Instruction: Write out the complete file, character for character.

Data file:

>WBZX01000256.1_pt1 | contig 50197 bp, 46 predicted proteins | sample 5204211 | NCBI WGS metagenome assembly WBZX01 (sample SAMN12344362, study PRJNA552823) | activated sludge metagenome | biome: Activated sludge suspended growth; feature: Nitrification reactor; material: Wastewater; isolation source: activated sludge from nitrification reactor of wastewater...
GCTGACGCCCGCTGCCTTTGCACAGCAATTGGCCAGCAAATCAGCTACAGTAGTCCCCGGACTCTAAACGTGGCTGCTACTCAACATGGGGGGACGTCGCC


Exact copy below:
>WBZX01000256.1_pt1 | contig 50197 bp, 46 predicted proteins | sample 5204211 | NCBI WGS metagenome assembly WBZX01 (sample SAMN12344362, study PRJNA552823) | activated sludge metagenome | biome: Activated sludge suspended growth; feature: Nitrification reactor; material: Wastewater; isolation source: activated sludge from nitrification reactor of wastewater...
GCTGACGCCCGCTGCCTTTGCACAGCAATTGGCCAGCAAATCAGCTACAGTAGTCCCCGGACTCTAAACGTGGCTGCTACTCAACATGGGGGGACGTCGCC